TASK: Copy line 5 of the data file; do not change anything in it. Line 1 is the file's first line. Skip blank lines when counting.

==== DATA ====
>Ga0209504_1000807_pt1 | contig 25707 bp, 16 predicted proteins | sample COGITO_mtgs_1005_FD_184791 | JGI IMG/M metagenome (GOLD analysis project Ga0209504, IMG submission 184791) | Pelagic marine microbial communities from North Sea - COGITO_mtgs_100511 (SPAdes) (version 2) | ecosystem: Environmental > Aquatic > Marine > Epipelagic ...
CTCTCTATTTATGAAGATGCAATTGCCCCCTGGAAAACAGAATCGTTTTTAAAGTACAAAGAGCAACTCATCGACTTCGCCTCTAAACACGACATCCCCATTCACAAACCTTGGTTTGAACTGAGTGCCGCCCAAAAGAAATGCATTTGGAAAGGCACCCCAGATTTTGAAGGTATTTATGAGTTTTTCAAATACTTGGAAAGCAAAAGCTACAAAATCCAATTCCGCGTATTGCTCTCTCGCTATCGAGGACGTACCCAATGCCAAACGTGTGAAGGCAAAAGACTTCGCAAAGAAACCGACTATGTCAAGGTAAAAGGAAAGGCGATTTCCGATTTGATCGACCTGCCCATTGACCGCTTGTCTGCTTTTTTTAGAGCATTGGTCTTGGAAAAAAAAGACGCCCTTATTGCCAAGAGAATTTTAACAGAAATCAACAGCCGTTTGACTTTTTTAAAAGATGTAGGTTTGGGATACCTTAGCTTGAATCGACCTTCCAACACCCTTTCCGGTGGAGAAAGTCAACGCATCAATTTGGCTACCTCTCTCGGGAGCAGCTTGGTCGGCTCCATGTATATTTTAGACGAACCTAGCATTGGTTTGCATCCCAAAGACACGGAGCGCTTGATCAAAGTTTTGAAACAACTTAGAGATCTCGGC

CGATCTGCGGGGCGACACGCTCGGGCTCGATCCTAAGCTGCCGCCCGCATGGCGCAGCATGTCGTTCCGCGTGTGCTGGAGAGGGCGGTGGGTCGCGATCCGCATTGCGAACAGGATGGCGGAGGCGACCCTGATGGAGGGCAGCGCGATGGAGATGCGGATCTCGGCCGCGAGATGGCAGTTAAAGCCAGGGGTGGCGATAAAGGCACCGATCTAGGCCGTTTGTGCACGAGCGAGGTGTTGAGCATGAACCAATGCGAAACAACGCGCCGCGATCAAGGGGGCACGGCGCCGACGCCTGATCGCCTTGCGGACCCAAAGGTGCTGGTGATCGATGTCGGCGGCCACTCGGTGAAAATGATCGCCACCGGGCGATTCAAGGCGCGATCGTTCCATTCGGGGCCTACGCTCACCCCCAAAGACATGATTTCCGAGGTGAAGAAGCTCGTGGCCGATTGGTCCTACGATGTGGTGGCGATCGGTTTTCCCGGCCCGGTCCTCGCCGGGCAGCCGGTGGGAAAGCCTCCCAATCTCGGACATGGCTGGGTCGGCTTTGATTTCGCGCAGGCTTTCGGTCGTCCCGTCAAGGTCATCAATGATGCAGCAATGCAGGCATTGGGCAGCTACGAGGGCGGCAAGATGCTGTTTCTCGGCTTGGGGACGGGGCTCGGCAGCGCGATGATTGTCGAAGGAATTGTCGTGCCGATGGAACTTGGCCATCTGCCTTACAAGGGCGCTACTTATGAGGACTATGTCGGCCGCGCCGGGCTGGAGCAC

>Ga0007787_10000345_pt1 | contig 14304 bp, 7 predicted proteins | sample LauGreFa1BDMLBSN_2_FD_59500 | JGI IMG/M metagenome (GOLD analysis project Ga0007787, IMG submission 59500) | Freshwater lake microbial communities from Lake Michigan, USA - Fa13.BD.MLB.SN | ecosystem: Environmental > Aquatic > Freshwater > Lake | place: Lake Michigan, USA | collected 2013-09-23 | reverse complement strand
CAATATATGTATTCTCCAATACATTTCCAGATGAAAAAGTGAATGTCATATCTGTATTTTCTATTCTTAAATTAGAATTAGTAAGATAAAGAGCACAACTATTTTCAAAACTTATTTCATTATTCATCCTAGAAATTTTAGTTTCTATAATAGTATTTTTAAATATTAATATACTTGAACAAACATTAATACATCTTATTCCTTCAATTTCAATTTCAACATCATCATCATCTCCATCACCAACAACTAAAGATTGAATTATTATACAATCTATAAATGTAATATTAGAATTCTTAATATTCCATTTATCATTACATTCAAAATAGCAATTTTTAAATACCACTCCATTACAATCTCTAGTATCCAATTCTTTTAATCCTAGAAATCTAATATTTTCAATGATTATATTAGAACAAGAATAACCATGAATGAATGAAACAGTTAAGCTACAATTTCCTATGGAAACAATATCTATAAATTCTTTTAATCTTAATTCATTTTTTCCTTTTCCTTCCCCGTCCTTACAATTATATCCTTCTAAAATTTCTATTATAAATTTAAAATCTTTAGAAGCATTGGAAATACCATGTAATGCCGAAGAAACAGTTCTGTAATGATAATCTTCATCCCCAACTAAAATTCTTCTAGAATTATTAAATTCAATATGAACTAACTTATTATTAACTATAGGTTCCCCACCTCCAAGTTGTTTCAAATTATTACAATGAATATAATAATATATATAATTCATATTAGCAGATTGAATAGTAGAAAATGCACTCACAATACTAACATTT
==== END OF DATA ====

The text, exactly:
CAATATATGTATTCTCCAATACATTTCCAGATGAAAAAGTGAATGTCATATCTGTATTTTCTATTCTTAAATTAGAATTAGTAAGATAAAGAGCACAACTATTTTCAAAACTTATTTCATTATTCATCCTAGAAATTTTAGTTTCTATAATAGTATTTTTAAATATTAATATACTTGAACAAACATTAATACATCTTATTCCTTCAATTTCAATTTCAACATCATCATCATCTCCATCACCAACAACTAAAGATTGAATTATTATACAATCTATAAATGTAATATTAGAATTCTTAATATTCCATTTATCATTACATTCAAAATAGCAATTTTTAAATACCACTCCATTACAATCTCTAGTATCCAATTCTTTTAATCCTAGAAATCTAATATTTTCAATGATTATATTAGAACAAGAATAACCATGAATGAATGAAACAGTTAAGCTACAATTTCCTATGGAAACAATATCTATAAATTCTTTTAATCTTAATTCATTTTTTCCTTTTCCTTCCCCGTCCTTACAATTATATCCTTCTAAAATTTCTATTATAAATTTAAAATCTTTAGAAGCATTGGAAATACCATGTAATGCCGAAGAAACAGTTCTGTAATGATAATCTTCATCCCCAACTAAAATTCTTCTAGAATTATTAAATTCAATATGAACTAACTTATTATTAACTATAGGTTCCCCACCTCCAAGTTGTTTCAAATTATTACAATGAATATAATAATATATATAATTCATATTAGCAGATTGAATAGTAGAAAATGCACTCACAATACTAACATTT